My Approach

  • Objective
    Objective: develop a portable food. A plain donut is portable and satisfies hunger, but may go unnoticed and not yield demand.
  • Subjective
    Without a targeted enhancement, simply meeting the objective will not spur interest. Thus, frosting is added to the plain donut.
  • Objective and Subjective
  • Something special happens when you put the two together. This is where I excel.

The OBJECTIVE

objectiveSpecBig

 

Have you ever seen a 2-foot doughnut fit in one hand?

Consider your objectives first. A doughnut is a one-handed experience. A 2-foot doughnut will not meet the objective no matter how much frosting you apply. Get the requirements, document them, and then apply the subjective.

 

The SUBJECTIVE

The right amount of frosting

 

frostingNeedMore

Too little?

frostongtomuch

Too much?

 

 

theDoughnut

 

Designing requires refinement until it reaches the optimal point—a balance between familiar and unique.

Objectively TEST the Subjective.

testingColorLight

A designer and the development team must leave their preferences out of the equation. We must set aside own biases and discover the preferences of the end-users.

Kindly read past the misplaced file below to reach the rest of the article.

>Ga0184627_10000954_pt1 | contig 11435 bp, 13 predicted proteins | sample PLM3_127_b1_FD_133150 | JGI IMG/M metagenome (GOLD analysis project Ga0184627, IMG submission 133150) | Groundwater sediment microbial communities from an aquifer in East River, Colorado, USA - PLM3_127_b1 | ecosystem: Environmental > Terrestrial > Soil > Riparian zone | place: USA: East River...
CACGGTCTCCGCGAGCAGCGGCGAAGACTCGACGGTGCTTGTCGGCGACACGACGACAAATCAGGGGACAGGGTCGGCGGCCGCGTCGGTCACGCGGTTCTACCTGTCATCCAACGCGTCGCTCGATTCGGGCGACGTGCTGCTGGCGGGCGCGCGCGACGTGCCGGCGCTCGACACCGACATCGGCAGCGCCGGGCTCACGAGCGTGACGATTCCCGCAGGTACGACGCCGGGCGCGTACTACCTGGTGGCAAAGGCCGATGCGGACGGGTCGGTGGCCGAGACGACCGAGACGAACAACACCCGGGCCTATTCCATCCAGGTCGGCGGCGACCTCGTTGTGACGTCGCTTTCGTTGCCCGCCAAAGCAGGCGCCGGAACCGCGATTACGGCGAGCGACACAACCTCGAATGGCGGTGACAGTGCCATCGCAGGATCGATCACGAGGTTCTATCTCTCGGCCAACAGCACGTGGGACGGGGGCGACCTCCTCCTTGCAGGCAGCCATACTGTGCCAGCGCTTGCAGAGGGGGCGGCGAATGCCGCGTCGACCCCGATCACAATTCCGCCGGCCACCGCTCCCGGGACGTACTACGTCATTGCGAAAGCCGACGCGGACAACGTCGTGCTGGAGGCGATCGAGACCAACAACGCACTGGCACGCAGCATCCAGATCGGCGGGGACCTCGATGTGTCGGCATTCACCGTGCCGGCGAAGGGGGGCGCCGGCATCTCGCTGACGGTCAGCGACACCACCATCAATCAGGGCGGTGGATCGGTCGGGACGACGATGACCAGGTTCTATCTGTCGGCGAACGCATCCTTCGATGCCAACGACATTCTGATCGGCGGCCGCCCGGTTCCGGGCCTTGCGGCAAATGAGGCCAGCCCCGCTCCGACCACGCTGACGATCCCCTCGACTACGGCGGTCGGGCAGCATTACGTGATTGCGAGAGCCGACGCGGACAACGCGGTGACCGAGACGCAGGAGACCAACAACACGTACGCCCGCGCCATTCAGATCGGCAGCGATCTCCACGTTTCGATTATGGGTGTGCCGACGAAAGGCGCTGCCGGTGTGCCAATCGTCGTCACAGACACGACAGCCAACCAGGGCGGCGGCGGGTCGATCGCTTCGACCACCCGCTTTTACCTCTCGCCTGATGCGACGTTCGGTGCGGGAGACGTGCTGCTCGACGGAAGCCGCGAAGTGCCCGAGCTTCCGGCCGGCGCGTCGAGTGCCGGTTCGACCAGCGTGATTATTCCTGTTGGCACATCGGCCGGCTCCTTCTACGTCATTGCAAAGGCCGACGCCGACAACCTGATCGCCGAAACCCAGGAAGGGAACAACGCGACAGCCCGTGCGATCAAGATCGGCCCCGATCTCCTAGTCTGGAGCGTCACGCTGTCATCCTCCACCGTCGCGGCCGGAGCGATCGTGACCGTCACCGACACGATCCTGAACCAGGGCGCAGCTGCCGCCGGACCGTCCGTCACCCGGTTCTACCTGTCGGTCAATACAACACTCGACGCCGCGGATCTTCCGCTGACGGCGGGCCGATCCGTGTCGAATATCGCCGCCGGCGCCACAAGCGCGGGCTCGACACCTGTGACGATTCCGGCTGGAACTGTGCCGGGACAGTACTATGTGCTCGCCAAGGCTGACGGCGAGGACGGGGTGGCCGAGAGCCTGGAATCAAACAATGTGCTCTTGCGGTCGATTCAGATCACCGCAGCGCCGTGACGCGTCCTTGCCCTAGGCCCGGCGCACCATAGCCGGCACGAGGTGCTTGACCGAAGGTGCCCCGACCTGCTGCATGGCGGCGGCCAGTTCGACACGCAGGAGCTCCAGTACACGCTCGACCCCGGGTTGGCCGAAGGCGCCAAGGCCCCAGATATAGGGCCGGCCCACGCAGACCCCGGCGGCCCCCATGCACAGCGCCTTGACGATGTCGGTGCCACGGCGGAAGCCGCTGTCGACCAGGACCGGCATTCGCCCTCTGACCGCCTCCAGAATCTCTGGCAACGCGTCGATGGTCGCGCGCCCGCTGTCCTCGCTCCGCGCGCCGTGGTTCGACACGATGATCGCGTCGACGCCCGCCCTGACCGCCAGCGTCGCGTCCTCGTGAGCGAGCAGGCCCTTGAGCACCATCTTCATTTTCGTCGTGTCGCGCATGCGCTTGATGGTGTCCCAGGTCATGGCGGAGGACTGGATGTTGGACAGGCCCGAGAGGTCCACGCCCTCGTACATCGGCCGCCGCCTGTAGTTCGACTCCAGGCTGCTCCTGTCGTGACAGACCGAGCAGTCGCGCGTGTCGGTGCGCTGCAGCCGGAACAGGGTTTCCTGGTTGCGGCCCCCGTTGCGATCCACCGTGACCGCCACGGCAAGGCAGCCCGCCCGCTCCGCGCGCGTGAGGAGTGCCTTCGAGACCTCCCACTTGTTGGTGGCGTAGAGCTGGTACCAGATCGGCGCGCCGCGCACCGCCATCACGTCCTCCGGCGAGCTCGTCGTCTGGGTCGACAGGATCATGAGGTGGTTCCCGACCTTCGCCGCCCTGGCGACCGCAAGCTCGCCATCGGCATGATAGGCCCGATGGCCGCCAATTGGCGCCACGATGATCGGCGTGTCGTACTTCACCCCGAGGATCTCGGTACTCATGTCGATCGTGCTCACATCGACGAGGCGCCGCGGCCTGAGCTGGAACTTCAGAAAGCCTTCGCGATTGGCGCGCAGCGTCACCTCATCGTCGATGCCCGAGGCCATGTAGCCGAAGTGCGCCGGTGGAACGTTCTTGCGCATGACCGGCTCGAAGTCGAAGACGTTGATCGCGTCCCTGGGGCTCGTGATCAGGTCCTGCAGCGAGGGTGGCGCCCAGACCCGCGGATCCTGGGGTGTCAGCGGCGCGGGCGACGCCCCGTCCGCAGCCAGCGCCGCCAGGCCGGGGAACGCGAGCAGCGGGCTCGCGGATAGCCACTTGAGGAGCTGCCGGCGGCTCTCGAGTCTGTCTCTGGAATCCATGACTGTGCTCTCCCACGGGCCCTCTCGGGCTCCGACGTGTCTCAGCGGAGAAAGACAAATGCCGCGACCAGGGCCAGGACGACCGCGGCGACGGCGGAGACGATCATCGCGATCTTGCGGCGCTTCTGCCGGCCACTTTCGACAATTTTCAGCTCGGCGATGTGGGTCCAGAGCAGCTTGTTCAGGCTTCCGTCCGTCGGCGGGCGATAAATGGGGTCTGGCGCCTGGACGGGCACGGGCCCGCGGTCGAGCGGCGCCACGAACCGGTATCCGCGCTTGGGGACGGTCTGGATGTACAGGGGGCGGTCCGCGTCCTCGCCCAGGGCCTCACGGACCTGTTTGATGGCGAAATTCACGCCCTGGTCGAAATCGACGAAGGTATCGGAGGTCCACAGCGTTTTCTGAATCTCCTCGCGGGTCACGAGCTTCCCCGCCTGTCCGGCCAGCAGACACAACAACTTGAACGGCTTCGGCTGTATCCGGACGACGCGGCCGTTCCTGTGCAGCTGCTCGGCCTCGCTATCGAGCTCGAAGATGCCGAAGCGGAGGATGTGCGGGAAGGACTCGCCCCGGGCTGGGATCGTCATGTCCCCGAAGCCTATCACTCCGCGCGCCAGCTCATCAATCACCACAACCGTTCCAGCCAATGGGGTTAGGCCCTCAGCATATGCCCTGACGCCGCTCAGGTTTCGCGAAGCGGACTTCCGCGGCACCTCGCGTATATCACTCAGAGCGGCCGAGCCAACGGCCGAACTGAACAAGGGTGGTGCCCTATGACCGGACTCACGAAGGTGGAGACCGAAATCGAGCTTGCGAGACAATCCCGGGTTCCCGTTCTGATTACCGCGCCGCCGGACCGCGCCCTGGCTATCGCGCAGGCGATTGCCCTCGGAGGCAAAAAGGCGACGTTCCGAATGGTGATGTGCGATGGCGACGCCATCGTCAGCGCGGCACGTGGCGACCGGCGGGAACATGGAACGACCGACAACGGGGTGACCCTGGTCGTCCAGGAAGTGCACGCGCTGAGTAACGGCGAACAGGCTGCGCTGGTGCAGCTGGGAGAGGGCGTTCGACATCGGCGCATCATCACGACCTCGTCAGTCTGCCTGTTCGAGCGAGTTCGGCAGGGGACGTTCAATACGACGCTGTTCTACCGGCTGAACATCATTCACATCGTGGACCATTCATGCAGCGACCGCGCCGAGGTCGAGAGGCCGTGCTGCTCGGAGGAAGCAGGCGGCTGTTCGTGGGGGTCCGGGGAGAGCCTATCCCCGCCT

Smart Questions = Useful Answers

Insightful questions yield targeted answers. Knowing a client’s favorite color is not useful; know their favorite frosting color is.

 

PORTFOLIO

Repeat all the above for best results.

alotOfDoughnuts

 

Professional
Summary

17+ years experience involving: UI, UX, print design, front-end development, web design and development, Flash programming, building RIAs, and the design, development and marketing of my own mobile apps that are available in the iTunes App Store. It is this diverse and multi-disciplined background that embodies my approach to project development:

 

  • Find front-end solutions that overcome technical limitations and meet the end users’ needs.
  • Deliver projects that are on schedule and within scope, consistently
  • Build strong design teams that span different disciplines.
  • Bridge the gaps across design, development, and business requirements.
  • Excel as an interaction design thought-leader & passionate user-evangelist.

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